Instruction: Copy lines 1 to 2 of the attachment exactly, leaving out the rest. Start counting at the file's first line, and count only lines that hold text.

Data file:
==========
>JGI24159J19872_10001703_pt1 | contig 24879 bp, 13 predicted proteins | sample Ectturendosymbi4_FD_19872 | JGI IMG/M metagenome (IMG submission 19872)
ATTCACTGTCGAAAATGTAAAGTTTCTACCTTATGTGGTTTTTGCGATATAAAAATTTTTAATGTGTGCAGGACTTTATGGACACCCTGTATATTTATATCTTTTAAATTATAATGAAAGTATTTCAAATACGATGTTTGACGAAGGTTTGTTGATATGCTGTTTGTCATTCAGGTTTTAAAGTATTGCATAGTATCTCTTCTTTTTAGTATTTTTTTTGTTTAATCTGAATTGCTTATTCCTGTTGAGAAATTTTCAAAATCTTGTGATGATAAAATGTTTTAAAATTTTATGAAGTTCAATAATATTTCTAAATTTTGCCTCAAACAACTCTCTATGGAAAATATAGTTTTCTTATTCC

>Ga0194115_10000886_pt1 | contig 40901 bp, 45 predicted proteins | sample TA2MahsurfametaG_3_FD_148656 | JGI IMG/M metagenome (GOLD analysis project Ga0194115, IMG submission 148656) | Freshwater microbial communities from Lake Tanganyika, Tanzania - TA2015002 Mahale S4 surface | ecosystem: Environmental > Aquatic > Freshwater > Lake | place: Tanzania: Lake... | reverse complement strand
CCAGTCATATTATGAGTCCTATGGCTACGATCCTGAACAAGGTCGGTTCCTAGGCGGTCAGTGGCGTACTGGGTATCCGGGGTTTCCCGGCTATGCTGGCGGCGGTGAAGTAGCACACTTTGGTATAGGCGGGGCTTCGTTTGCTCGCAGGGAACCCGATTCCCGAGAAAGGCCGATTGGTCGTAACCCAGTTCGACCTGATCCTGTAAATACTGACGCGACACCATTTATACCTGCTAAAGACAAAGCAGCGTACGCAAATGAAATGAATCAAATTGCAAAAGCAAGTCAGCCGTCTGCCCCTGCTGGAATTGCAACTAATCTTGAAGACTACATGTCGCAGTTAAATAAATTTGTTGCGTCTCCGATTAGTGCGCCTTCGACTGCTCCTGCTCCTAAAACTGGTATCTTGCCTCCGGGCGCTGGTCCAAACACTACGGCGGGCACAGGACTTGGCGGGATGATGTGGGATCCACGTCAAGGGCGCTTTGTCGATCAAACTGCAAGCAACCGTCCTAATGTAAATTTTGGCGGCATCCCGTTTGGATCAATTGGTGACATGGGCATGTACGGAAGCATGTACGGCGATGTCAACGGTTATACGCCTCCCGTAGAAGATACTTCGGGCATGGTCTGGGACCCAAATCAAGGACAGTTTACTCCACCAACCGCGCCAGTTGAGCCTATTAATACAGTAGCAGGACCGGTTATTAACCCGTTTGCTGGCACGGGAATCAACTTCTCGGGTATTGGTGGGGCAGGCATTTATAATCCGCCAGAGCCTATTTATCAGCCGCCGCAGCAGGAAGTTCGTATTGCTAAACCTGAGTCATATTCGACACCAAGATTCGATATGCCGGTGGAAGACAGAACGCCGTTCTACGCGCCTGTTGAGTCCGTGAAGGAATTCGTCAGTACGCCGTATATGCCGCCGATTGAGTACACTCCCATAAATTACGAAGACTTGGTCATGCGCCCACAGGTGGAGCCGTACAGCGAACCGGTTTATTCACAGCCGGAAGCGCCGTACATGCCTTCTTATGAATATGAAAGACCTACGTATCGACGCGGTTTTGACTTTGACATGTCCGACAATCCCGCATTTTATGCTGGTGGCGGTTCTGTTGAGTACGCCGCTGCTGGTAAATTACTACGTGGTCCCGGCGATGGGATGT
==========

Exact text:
>JGI24159J19872_10001703_pt1 | contig 24879 bp, 13 predicted proteins | sample Ectturendosymbi4_FD_19872 | JGI IMG/M metagenome (IMG submission 19872)
ATTCACTGTCGAAAATGTAAAGTTTCTACCTTATGTGGTTTTTGCGATATAAAAATTTTTAATGTGTGCAGGACTTTATGGACACCCTGTATATTTATATCTTTTAAATTATAATGAAAGTATTTCAAATACGATGTTTGACGAAGGTTTGTTGATATGCTGTTTGTCATTCAGGTTTTAAAGTATTGCATAGTATCTCTTCTTTTTAGTATTTTTTTTGTTTAATCTGAATTGCTTATTCCTGTTGAGAAATTTTCAAAATCTTGTGATGATAAAATGTTTTAAAATTTTATGAAGTTCAATAATATTTCTAAATTTTGCCTCAAACAACTCTCTATGGAAAATATAGTTTTCTTATTCC